REVIEW of Laura Alba-Juez and J. Lachlan Mackenzie. 2016. Pragmatics: Cognition, Context & Culture. Madrid: McGraw Hill, 307p

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REVIEW of Laura Alba-Juez and J. Lachlan Mackenzie. 2016. Pragmatics: Cognition, Context & Culture. Madrid: McGraw Hill, 307p.

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Among the many courses in Linguistics that I have taught over the past 40 years, an introduction to pragmatics has been a regular fixture. In fact, the first pragmatics textbook I read and used was published exactly 40 years ago, written in Dutch by Teun van Dijk (see van Dijk 1978). Since then, dozens of textbooks have appeared, from Levinson’s (1983) and Leech’s (1983), via Grundy’s (1995) and Verschueren’s (1999), to Huang’s (2014) and Senft’s (2014), to mention only a few of the ones written in English. The newest title in this genre is already different from its predecessors in that it has two authors instead of one, Laura Alba-Juez and J. Lachlan Mackenzie, a Professor of English Linguistics and a retired Professor of Functional Linguistics, from Madrid and Amsterdam respectively. Before asking what else distinguishes this textbook from older ones, I will give a short summary of its structure and content. The first of the six chapters (pp. 1-33) provides a general overview of the field of pragmatics. The distinction is introduced between micro- and macropragmatics (better seen as poles on a continuum), and the three C’s in the subtitle of the book, Cognition, Context and Culture are motivated. In pragmatics, context has always been a central notion, since the discipline is about how to do things with words in different contexts. Culture and cognition are, however, standardly given less attention in pragmatics textbooks, so the explicit mention of these two dimensions raises certain expectations regarding the profile of the book. The second chapter (pp. 35-72) deals with speech acts. Austin’s insight (1962) that using language always implies doing something (asking, informing, requesting, etc.) can be seen as the historical starting point of pragmatics. Chapter 3 (pp. 73-127) discusses a second classic ingredient of pragmatic theorizing: Grice’s implicatures. Presupposition, inference, and (deictic) reference are also treated here. (Im)politeness theories are the focus of Chapter 4 (pp. 129-180), followed by Chapter 5 on Relevance Theory (pp. 181-214). After these five chapters, each dealing with one of the fundamentals of pragmatic theorizing, the concluding Chapter 6 (pp. 215-258) explores “Other topics of interest in pragmatics”: Pragmatically relevant linguistic features of prosody, syntax and the lexicon, evaluative and expressive language use, historical pragmatics, and the use of language in the new media on the internet (‘Cyberpragmatics’, as the authors call it, following Yus 2011). The book concludes with a list of references (pp. 259-281), keys to the self-evaluation questions and exercises (pp. 283-299), and a subject index (pp. 300-307). Pragmatics is a vast interdisciplinary field, which makes it practically impossible to cover the complete field in an introductory textbook. Depending on the personal expertise of the authors, their view of the field, and the topics that are ‘in’ at the time of writing, certain subfields will be focused on and others will remain somewhat in the background. For example, Gunter Senft’s textbook Understanding Pragmatics (2014) has no special chapters on Politeness or Relevance Theory; instead, it contains a chapter on Conversation Analysis, as Levinson’s (1983) introduction had already done. How about the choices made in the book under review? There is no separate chapter on Conversation Analysis or Narration Analysis. In the view of the authors, pragmatics “provides important tools and basic concepts” and is a crucial source for Discourse Analysis, but it is not the same thing. They have therefore not included those “broader, more empirically-oriented discipline[s]”, believing them to be better included within the general field of Discourse Analysis (p. 15). The decision to focus on the immediate context of language use and leave the wider context (the complete text or conversation) in the background can be related to the distinction made between micro- and macropragmatics (pp. 14-15). Micropragmatics tends to pay more attention to aspects like presuppositions, intentions, implicatures, directly related to the here and now of the speech act, whereas macropragmatics pays more attention to the wider context like the overall structure of a text or the genre-specific properties of a text or conversation. For an introductory course, this decision might be justified, although some authors (cf. Enfield and Sidnell 2017) are critical of such a restriction. The previous comment had to do with Context, the second of the three C’s in the subtitle of the book. What about the other two, Culture and Cognition? Let us start with culture. The last section of the first chapter is devoted to ‘Pragmatics and culture’ (pp. 23-27). The authors discuss the problems involved in defining what a culture is. They warn against speaking in too generalizing a way about ‘Spanish culture’ vs. ‘Anglo- Saxon culture’, or whichever other culture. This justified scepticism towards making simplified statements about cultural differences may have played a role in their decision to pay only restricted attention to cultural aspects in the rest of the book. The relevance of cultural variation for the study of language use is acknowledged but, for example, culturespecific communicative styles (cf. Larina 2015) are not discussed in detail. In a similar vein, the subfield of Intercultural Pragmatics (cf. for this the textbook by István Kecskés, 2014, reviewed in issue 19:4, 2015, of this journal) is mentioned but not elaborated upon. However, in the last chapter Alba-Juez & Mackenzie devote a section (6.8) to language use in the new media, a context of increasing cultural importance. The fact that in 2018 the publisher John Benjamins is starting up a new journal called Internet Pragmatics, testifies to the relevance of this field of study. The first C in the subtitle is Cognition. The cognitive process of interpretation in context is an important aspect of pragmatic theorizing. Presupposition, inference, implicature, joint attention etc., all relevant aspects of such cognitive processes, receive due attention. But what profiles this book in a special way is the fact that it has incorporated the ‘emotional turn’ in cognitive sciences (cf. Damasio 1994). In everyday life, cognition is not neutral to ‘the world’; it is constantly evaluating referents, interactional participants, and action alternatives. This emotional turn should have consequences for the cognitive dimension of pragmatic research, as the authors rightly argue in sections 6.3 and 6.4. They draw their inspiration for elaborating on this dimension from Appraisal Theory, as developed against the background of Halliday’s Functional Grammar (cf. Martin & White 2005, and Thompson & Alba-Juez eds. 2014, reviewed in this journal, issue 19: 4, 2015). Important subsystems in Appraisal theory are Attitude, Engagement and Graduation. Attitude has to do with evaluating objects and other people’s behavior, Graduation with the intensity of the evaluation and Engagement with viewpoint and stance, involving the question whether knowledge and evaluation are attributed to one’s own perspective, to that of another person or to ‘everybody’ (for a recent study on engagement from a primarily grammatical perspective, see Evans et al. 2017). An important component of appraisal is emotion, and more generally, it can be said that emotion drives and determines language use to a considerable extent (for a grammaticalsemantic perspective on emotion, see Foolen 2016). Alba-Juez & Mackenzie’s plea for more attention to be paid to evaluation and emotion in future pragmatic research can only be wholeheartedly supported (see also the research papers in the present special issue of this journal). A feature of the book that will strike every reader who is familiar with other pragmatic textbooks is its clear structure. Each chapter starts by succinctly stating its main objective and topics and ends with a summary in the form of a numbered list of items and insights that the student should have learned from the chapter. Via (multiple choice) self-evaluation questions and exercises at the end of each chapter, students can test their knowledge and apply this to new pragmatic problems. The chapters are full of examples, tables, figures and pictures, which all contribute to the didactic quality of this textbook. The fact that the first author is a professor at the Spanish National University of Distance Education (UNED) will certainly have played a role here. Distance learning students have to study independently of the weekly motivation of classroom meetings, and so the teacher’s role as a provider of structure and motivation has to be partly taken over by the textbook. But these didactic properties of the book will certainly do no harm if used in a regular (presential) course. Another positive feature is a good balance of references to classic work in pragmatics and to more recent publications and developments. About half of the more than 300 references are dated from 2000 onwards. Besides following up on these references, teachers and students can turn to (chapters of) other recent textbooks. As this review may have made clear, Cognition is more strongly developed in the present book than Culture. Courses that want to expand on the latter aspect could turn to (chapters of) Senft (2014), who focuses more on social-cultural-anthropological approaches to pragmatics. On a more advanced level, there are the Handbooks of Pragmatics, with contributions by specialists on specific subfields (cf. Bublitz et al. eds., starting in 2011, Huang ed. 2017, and Barron et al. eds. 2017, to mention only the most recent ones). Over the past 40 years, the 174 pages of van Dijk’s (1978) introduction have grown into a whole shelf of textbooks and handbooks. For students with only a general background knowledge of Linguistics, the choice of Alba-Juez & Mackenzie’s book is certainly a good one. The chance that they will want more or even choose to write a thesis from a pragmatic perspective will be higher than average if they start with this stimulating textbook.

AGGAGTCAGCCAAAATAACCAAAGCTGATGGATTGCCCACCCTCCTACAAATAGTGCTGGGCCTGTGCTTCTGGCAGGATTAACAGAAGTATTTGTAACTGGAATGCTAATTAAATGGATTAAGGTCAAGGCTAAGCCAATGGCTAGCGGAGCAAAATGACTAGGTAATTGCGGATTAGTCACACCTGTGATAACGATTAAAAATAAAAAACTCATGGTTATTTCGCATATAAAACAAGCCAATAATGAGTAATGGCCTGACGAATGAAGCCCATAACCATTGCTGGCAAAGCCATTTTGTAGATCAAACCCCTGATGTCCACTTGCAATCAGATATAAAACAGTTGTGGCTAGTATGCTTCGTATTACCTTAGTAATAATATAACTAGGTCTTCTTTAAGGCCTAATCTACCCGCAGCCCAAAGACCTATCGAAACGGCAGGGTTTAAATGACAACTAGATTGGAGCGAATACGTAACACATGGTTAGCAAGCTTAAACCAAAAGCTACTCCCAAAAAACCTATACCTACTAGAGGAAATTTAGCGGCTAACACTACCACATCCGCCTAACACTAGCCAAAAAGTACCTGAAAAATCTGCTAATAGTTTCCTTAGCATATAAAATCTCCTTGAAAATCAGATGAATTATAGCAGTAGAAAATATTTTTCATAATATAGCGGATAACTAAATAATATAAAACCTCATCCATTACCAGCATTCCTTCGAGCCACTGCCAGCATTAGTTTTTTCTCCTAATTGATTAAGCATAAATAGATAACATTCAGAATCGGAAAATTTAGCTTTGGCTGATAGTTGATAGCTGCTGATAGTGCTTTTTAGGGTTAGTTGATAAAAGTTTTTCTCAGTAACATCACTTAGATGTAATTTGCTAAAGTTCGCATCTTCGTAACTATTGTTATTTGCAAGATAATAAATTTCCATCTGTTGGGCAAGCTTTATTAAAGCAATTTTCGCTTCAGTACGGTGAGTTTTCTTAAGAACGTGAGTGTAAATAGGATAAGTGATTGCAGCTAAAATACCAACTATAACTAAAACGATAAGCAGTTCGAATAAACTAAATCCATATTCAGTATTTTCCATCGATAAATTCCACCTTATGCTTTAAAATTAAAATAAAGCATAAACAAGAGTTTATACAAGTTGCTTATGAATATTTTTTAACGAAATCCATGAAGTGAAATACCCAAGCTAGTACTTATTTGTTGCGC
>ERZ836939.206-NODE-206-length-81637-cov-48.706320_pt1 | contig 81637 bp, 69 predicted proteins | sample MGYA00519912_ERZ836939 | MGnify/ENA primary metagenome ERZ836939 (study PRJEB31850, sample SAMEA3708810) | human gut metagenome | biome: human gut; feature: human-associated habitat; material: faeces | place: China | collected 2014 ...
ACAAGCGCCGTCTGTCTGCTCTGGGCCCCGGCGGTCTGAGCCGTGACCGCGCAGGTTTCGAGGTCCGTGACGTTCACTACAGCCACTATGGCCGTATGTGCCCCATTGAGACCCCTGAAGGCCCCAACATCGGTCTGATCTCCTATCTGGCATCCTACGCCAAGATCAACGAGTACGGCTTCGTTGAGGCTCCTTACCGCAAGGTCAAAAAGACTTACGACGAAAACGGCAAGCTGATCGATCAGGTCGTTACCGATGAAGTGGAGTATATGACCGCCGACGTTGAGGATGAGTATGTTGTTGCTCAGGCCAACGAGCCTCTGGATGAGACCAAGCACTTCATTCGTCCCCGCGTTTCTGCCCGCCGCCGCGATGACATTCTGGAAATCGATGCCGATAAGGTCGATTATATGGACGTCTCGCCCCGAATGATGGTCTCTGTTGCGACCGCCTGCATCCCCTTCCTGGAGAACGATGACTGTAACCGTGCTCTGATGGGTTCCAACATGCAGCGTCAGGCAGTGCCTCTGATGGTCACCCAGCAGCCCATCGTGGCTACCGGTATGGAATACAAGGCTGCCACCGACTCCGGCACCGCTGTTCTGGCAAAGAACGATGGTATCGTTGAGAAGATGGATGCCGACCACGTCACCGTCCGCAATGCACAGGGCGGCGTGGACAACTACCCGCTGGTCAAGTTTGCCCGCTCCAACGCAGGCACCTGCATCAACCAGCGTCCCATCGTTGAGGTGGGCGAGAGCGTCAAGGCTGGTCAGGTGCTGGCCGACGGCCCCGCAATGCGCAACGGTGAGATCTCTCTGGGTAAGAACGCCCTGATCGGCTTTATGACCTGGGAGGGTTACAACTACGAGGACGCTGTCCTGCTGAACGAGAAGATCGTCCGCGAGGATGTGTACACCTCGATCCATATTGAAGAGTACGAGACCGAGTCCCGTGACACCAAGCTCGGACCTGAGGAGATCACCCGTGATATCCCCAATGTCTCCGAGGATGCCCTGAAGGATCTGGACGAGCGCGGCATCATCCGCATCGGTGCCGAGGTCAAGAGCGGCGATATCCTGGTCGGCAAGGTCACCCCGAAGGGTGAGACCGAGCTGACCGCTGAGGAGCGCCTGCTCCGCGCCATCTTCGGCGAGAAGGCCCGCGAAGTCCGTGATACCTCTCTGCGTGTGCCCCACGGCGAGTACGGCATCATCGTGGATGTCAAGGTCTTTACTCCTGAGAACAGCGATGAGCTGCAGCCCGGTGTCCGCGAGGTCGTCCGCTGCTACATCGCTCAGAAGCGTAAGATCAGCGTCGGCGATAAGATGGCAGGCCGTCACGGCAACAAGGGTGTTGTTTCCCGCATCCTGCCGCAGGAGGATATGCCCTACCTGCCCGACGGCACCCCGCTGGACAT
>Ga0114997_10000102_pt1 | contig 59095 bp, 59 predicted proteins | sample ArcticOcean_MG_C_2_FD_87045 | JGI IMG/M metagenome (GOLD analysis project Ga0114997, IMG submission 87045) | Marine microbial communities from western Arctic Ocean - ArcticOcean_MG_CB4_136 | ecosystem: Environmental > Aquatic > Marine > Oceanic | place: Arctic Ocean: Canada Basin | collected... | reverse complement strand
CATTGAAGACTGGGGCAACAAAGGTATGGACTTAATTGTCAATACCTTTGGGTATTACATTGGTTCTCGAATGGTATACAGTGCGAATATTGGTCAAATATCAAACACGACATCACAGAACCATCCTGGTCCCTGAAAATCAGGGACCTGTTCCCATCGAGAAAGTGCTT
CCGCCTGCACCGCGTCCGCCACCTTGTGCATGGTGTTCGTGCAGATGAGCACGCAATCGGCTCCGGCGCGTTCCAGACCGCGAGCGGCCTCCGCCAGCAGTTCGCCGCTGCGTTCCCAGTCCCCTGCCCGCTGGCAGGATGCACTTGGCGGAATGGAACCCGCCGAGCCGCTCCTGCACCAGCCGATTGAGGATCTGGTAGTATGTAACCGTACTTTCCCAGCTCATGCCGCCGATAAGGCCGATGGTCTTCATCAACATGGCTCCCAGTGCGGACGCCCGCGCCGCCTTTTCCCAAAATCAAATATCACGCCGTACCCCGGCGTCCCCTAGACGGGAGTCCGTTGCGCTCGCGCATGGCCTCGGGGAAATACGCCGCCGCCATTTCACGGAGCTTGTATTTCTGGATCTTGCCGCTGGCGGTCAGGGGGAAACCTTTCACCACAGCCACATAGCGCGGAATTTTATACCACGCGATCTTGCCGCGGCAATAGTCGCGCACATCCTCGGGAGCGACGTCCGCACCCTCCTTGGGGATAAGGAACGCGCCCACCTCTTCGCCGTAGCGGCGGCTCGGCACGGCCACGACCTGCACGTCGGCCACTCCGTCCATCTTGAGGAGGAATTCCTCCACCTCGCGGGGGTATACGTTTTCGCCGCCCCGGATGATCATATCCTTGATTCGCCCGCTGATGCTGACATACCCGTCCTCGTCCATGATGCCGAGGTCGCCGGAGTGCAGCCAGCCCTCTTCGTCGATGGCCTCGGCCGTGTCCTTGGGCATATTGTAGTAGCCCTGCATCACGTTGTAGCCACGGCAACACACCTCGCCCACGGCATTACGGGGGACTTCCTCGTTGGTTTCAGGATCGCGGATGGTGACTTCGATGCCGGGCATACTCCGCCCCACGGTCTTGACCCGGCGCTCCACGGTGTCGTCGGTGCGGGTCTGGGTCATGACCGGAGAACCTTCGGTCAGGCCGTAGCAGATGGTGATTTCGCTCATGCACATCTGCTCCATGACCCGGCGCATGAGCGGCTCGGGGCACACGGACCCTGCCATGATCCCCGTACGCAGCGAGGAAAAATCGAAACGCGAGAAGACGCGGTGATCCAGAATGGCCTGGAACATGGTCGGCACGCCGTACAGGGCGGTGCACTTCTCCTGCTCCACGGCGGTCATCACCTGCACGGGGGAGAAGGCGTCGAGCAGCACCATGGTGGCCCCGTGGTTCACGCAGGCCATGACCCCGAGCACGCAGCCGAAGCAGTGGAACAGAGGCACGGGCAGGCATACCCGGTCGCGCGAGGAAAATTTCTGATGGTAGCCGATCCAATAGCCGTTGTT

About the authors

Ad Foolen

University Nijmegen

AD FOOLEN has been teaching courses in all subfields of Linguistics at Radboud University Nijmegen from 1975 till 2015. His earlier research focused on modal particles in Dutch and German, in recent years he expanded his research field to the relation between language and emotion. From 2005 till 2017, he was secretary/treasurer of ICLA, the International Cognitive Linguistics Association. He is a member of the Editorial Board of several journals, among them Linguistics, Cognitive Linguistics, Cognitive Linguistic Studies, and Journal of Pragmatics. For his publications, see: